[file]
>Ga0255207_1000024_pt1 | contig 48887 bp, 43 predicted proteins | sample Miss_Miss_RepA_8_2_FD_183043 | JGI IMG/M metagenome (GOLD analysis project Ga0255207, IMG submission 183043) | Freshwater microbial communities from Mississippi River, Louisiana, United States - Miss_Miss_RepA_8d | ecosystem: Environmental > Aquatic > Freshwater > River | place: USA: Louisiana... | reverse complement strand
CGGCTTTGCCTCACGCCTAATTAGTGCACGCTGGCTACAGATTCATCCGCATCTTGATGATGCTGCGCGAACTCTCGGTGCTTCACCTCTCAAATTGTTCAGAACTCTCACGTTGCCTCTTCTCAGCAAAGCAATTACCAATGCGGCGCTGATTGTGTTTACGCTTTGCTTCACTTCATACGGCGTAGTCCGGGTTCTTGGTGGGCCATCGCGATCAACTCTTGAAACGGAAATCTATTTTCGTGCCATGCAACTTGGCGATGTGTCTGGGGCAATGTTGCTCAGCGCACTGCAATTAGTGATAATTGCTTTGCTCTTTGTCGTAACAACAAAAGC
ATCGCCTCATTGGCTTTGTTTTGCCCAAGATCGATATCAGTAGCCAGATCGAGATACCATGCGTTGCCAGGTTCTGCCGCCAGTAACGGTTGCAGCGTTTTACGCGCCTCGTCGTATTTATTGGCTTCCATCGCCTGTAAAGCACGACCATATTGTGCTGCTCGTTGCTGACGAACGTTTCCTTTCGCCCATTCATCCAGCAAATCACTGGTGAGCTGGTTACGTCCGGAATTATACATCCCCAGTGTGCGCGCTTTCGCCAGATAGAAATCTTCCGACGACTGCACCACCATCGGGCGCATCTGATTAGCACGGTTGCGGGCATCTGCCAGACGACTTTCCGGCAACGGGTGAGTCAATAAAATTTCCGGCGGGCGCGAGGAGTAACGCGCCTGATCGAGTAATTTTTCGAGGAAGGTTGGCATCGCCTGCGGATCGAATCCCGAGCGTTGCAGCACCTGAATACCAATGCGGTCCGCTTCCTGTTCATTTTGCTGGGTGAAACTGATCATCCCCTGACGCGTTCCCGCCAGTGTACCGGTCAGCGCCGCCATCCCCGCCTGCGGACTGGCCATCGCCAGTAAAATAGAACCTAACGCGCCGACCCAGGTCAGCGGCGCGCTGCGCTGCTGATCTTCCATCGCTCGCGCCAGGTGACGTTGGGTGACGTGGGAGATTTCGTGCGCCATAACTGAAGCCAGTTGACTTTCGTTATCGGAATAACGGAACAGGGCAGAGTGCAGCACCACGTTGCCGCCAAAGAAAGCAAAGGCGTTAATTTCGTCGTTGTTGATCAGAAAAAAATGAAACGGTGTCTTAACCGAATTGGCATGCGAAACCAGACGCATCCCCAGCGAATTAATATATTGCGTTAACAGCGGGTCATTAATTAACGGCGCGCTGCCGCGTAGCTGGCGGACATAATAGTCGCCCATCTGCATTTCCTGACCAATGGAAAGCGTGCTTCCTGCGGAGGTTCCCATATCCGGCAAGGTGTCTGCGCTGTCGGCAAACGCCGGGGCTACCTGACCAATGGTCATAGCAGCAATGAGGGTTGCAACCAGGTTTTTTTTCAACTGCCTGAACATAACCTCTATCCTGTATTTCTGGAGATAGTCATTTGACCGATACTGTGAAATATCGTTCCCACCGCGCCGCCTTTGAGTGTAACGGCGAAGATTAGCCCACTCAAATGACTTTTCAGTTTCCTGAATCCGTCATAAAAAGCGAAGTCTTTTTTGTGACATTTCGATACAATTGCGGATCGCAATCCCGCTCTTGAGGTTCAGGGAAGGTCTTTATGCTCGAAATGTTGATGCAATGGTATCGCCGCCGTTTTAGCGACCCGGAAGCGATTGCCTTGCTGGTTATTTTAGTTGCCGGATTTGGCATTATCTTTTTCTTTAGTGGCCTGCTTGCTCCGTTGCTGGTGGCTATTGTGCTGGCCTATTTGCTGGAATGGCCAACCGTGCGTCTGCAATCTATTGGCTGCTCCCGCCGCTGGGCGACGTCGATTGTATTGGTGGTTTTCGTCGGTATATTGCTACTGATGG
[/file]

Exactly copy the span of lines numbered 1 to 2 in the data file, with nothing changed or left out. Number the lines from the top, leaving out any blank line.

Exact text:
>Ga0255207_1000024_pt1 | contig 48887 bp, 43 predicted proteins | sample Miss_Miss_RepA_8_2_FD_183043 | JGI IMG/M metagenome (GOLD analysis project Ga0255207, IMG submission 183043) | Freshwater microbial communities from Mississippi River, Louisiana, United States - Miss_Miss_RepA_8d | ecosystem: Environmental > Aquatic > Freshwater > River | place: USA: Louisiana... | reverse complement strand
CGGCTTTGCCTCACGCCTAATTAGTGCACGCTGGCTACAGATTCATCCGCATCTTGATGATGCTGCGCGAACTCTCGGTGCTTCACCTCTCAAATTGTTCAGAACTCTCACGTTGCCTCTTCTCAGCAAAGCAATTACCAATGCGGCGCTGATTGTGTTTACGCTTTGCTTCACTTCATACGGCGTAGTCCGGGTTCTTGGTGGGCCATCGCGATCAACTCTTGAAACGGAAATCTATTTTCGTGCCATGCAACTTGGCGATGTGTCTGGGGCAATGTTGCTCAGCGCACTGCAATTAGTGATAATTGCTTTGCTCTTTGTCGTAACAACAAAAGC